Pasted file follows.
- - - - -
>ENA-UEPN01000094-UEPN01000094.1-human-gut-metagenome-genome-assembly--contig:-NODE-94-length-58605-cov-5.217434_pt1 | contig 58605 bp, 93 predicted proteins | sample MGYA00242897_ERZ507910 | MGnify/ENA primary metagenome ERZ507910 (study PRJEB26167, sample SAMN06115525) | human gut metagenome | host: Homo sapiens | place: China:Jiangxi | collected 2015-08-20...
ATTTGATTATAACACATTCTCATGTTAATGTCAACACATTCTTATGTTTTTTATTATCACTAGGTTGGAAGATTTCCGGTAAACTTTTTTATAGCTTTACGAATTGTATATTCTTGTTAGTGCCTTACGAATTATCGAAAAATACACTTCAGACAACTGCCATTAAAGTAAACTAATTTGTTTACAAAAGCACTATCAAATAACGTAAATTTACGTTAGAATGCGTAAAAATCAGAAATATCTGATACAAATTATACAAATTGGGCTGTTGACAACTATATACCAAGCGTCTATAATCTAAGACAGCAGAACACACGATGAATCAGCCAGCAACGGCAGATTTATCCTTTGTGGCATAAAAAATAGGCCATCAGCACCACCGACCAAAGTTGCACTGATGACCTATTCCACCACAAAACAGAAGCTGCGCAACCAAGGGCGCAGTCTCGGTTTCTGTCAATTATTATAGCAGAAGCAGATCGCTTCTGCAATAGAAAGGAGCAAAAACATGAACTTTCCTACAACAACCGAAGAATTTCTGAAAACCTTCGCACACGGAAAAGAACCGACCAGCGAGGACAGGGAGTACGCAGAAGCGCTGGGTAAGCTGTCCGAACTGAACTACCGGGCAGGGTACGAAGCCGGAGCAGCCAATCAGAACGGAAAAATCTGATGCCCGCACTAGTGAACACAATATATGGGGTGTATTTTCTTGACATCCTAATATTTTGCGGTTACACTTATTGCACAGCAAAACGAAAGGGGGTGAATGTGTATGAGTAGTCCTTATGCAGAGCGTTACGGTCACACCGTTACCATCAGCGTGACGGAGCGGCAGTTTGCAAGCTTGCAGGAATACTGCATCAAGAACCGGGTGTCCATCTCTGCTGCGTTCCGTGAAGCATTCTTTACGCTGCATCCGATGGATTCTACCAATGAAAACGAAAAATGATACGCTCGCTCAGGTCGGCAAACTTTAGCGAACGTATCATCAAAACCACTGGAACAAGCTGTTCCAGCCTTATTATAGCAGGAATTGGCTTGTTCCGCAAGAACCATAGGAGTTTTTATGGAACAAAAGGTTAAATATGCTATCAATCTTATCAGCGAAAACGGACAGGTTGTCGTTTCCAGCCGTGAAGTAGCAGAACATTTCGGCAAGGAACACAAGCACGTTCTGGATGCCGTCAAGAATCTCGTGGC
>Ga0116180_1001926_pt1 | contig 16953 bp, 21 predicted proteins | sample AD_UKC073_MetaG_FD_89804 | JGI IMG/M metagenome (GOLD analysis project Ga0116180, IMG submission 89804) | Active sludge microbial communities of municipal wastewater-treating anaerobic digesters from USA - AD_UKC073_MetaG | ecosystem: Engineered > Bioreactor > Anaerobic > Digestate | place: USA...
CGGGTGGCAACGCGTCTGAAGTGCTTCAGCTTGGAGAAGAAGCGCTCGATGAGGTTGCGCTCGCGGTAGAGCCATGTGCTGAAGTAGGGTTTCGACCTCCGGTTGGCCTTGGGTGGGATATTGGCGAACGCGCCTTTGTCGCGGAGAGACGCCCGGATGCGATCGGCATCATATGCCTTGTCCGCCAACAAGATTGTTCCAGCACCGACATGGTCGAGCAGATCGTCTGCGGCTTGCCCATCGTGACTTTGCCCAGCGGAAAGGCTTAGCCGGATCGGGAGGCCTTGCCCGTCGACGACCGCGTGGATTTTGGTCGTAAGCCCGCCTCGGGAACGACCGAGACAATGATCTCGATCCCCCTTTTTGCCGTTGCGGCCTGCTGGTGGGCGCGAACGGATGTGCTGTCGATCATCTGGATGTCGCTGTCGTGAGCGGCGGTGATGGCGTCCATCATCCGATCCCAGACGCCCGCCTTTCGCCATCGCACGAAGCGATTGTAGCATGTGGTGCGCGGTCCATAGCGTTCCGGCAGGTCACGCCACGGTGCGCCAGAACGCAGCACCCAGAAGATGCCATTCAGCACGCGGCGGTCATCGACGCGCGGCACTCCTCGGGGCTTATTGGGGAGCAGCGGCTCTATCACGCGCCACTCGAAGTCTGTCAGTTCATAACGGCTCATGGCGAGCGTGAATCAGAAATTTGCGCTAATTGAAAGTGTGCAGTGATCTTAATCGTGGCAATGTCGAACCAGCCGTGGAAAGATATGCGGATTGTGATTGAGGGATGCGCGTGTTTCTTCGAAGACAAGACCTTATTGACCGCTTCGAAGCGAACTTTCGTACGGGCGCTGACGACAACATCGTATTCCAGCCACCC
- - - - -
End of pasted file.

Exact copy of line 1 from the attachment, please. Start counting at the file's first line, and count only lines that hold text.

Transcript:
>ENA-UEPN01000094-UEPN01000094.1-human-gut-metagenome-genome-assembly--contig:-NODE-94-length-58605-cov-5.217434_pt1 | contig 58605 bp, 93 predicted proteins | sample MGYA00242897_ERZ507910 | MGnify/ENA primary metagenome ERZ507910 (study PRJEB26167, sample SAMN06115525) | human gut metagenome | host: Homo sapiens | place: China:Jiangxi | collected 2015-08-20...